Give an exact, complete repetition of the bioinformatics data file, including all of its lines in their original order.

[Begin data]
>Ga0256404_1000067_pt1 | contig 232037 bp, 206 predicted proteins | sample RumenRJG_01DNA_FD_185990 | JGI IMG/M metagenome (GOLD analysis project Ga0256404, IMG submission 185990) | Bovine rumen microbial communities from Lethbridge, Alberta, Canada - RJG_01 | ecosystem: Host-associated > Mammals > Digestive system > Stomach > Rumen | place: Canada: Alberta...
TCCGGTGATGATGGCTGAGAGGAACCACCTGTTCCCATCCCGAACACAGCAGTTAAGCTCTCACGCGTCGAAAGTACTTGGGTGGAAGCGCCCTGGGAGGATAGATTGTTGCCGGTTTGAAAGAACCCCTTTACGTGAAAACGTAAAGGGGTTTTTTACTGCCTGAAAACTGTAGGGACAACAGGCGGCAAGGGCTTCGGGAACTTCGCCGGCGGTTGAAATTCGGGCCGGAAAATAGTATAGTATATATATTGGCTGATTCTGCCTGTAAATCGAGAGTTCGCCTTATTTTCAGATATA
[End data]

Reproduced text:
>Ga0256404_1000067_pt1 | contig 232037 bp, 206 predicted proteins | sample RumenRJG_01DNA_FD_185990 | JGI IMG/M metagenome (GOLD analysis project Ga0256404, IMG submission 185990) | Bovine rumen microbial communities from Lethbridge, Alberta, Canada - RJG_01 | ecosystem: Host-associated > Mammals > Digestive system > Stomach > Rumen | place: Canada: Alberta...
TCCGGTGATGATGGCTGAGAGGAACCACCTGTTCCCATCCCGAACACAGCAGTTAAGCTCTCACGCGTCGAAAGTACTTGGGTGGAAGCGCCCTGGGAGGATAGATTGTTGCCGGTTTGAAAGAACCCCTTTACGTGAAAACGTAAAGGGGTTTTTTACTGCCTGAAAACTGTAGGGACAACAGGCGGCAAGGGCTTCGGGAACTTCGCCGGCGGTTGAAATTCGGGCCGGAAAATAGTATAGTATATATATTGGCTGATTCTGCCTGTAAATCGAGAGTTCGCCTTATTTTCAGATATA